Posted by jesse shayne on December 21, 2017 at 2:36 PM
Michael Sainato: Open Florida’s primaries to independent voters
In a closed primary election, only voters registered with an affiliated party are allowed to participate. Since the 2016 presidential election, closed and semi-closed presidential primaries have received scrutiny over the undemocratic rules that prevent voters from choosing the Democratic and Republican presidential nominees.
In the 2016 election, Florida was among nine states that held completely closed primaries. Several other states have semi-closed primaries or other restrictions in place. Laws differ state by state whether the primaries are closed or if the decision to open or close them is granted to the state parties.
For Bernie Sanders, who has served as an independent since he first entered Congress in 1991, his performance in the 2016 Democratic primaries was arguably damaged when primaries were closed off to independent voters, who overwhelmingly supported his candidacy.
The Washington Post reported in April 2016, “In Michigan, where Sanders won his greatest upset, Clinton beat him by 18 points among self-identified Democrats, according to exit polls. In Oklahoma, one of the few states that Clinton won in 2008′s primary but lost this year, she beat Sanders by nine points with Democrats. In Wisconsin, Sanders won overall by 13 points; he split the Democratic vote with Clinton 50-50. In each case, independents who felt like pulling a Democratic ballot were able to vote for Sanders.”
Sanders lost closed primary contests to Clinton in New York, Maryland, Pennsylvania and Delaware and lost by thin margins in Kentucky, New Mexico and Nevada, where independents were barred from participating, despite public tax dollars used to finance the primaries.
In addition to Sanders supporters, people throughout the political spectrum have called to open primaries to expand and promote democracy, strengthen voting rights, and serve as an opportunity for the Democratic Party to recoup large swaths of independent voters who have abandoned the party over the past decade.
In Florida, several groups are pushing for a referendum to be listed on the 2018 ballot so that voters can choose whether to enact open primaries in the state. Every 20 years, Florida holds a process for modernizing the state’s constitution. Out of more than 2,000 proposals submitted to Florida’s Constitutional Review Commission after hearings held across the state, the open primaries referendum was one of six proposals selected for consideration.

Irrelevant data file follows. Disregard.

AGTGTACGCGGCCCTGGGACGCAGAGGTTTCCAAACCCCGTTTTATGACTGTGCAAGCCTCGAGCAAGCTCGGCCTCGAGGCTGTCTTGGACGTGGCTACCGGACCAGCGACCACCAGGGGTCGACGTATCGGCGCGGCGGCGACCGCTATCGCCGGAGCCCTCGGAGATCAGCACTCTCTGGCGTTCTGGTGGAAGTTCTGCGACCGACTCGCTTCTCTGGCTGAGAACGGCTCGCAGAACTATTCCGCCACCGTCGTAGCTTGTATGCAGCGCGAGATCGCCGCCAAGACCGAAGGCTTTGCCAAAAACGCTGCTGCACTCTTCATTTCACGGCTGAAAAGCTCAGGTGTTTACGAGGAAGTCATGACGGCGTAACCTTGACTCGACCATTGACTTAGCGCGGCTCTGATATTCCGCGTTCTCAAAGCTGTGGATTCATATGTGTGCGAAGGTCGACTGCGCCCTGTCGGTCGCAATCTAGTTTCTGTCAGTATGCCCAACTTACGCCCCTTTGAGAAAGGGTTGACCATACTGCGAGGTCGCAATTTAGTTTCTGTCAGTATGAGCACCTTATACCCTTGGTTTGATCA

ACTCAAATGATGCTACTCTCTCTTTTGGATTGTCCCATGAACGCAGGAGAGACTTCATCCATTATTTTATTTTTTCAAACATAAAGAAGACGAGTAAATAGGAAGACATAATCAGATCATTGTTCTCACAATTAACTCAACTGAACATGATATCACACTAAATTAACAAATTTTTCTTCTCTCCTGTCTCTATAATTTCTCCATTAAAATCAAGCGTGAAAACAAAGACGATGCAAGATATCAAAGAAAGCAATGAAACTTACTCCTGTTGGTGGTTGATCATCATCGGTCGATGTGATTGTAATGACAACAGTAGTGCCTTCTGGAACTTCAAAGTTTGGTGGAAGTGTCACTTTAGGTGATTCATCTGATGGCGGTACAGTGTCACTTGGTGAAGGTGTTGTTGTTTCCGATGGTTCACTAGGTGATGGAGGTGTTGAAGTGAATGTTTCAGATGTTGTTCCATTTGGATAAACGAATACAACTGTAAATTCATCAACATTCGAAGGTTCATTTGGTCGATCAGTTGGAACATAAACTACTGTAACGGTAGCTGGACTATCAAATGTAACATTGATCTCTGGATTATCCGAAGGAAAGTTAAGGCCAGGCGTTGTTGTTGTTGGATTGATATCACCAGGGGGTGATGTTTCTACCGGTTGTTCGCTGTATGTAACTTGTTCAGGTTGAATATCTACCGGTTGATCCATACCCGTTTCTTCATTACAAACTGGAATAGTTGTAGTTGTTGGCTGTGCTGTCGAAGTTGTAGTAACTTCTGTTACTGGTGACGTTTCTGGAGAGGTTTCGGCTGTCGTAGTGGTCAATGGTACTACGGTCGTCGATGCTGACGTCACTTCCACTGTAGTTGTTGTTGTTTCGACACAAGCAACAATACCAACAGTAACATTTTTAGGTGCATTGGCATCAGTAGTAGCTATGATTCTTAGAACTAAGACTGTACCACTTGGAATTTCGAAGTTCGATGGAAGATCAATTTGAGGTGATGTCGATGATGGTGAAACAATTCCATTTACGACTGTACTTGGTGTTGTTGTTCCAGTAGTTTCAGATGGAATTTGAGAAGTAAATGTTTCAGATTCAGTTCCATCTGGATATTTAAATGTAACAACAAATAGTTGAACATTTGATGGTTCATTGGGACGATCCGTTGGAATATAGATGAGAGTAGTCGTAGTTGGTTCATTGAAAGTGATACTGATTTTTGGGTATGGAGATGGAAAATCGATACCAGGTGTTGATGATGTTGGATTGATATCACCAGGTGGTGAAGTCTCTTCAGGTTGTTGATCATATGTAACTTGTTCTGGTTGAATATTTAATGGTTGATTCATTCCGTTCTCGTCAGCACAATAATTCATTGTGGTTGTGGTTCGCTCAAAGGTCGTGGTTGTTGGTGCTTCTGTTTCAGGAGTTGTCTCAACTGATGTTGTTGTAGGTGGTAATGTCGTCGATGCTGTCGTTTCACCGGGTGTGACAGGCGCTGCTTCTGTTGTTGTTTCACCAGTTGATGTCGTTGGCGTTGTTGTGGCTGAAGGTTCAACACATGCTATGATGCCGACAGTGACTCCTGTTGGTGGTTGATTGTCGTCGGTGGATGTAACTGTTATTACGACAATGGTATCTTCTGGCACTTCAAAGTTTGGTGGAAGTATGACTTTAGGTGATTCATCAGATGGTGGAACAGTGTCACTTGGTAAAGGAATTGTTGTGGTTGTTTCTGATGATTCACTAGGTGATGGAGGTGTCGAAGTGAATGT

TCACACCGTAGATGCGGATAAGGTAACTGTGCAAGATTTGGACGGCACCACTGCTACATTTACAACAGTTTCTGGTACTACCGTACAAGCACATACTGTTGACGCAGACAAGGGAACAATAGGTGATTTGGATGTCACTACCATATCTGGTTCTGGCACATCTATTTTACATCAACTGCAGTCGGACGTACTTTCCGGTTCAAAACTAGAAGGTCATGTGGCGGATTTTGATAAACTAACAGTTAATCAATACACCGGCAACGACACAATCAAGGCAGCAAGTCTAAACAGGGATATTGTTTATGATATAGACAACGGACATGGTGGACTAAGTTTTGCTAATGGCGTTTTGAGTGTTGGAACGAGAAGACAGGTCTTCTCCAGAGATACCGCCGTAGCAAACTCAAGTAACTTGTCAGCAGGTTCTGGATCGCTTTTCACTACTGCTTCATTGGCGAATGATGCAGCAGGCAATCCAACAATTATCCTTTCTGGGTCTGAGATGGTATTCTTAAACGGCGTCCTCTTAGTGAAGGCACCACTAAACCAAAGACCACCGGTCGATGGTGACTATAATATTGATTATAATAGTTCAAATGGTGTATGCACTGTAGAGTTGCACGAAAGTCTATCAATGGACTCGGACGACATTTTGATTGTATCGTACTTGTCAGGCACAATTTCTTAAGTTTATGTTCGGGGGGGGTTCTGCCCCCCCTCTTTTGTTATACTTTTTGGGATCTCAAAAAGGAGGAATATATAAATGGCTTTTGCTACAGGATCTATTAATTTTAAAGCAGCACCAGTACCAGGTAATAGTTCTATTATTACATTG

Jeremy Grubner, senior vice president of Open Primaries, said that 27 percent of Florida voters, including half of millennial voters, are independent and thus barred from voting in primary elections that are only open to party voters. Independents are by far the fastest growing group of voters in the state and yet they can’t vote, he said.
“It’s an injustice that places Florida among only a tiny minority of nine states across the country with completely closed primary elections,” Grubner said. “It is even more outrageous because Florida’s general elections have become so uncompetitive that primary elections are the most meaningful in the state and yet a quarter of voters are barred from participating in them.”
Polls have shown that more than 70 percent of Florida voters, including the majority of Democrats, Republicans and independents, favor open primaries. The Constitutional Review Commission’s Ethics and Elections Committee will vote on the proposal within the next few months, where it will be sent to the full commission.
“It’s clear that the voters are demanding and supporting the opportunity to vote on an open primary proposal and we sincerely hope the Ethics and Elections Committee is listening,” Grubner said. “Faith in our elections and government institutions in this country is at an all time low. The Florida CRC has the opportunity to show the rest of the country how to empower the citizens and make elections more inclusive, fair and meaningful again.”
Voters have other mechanisms to put the proposal on the ballot, but the commission would provide the quickest and easiest opportunity to do so in time for the 2020 presidential primaries.
“We saw in last year’s presidential primaries what a travesty it was that 3.4 million Floridian independent voters didn’t have a voice,” said Tim Canova, a Democratic congressional candidate running against incumbent Rep. Debbie Wasserman Schultz, D-Weston. “This has become a major issue nationally and here in Florida, and we’re glad the Constitution Revision Commission is looking at it right now. If the Commission approves it, it goes in front of voters in the 2018 November election. That’s all we’re asking: let the voters decide.”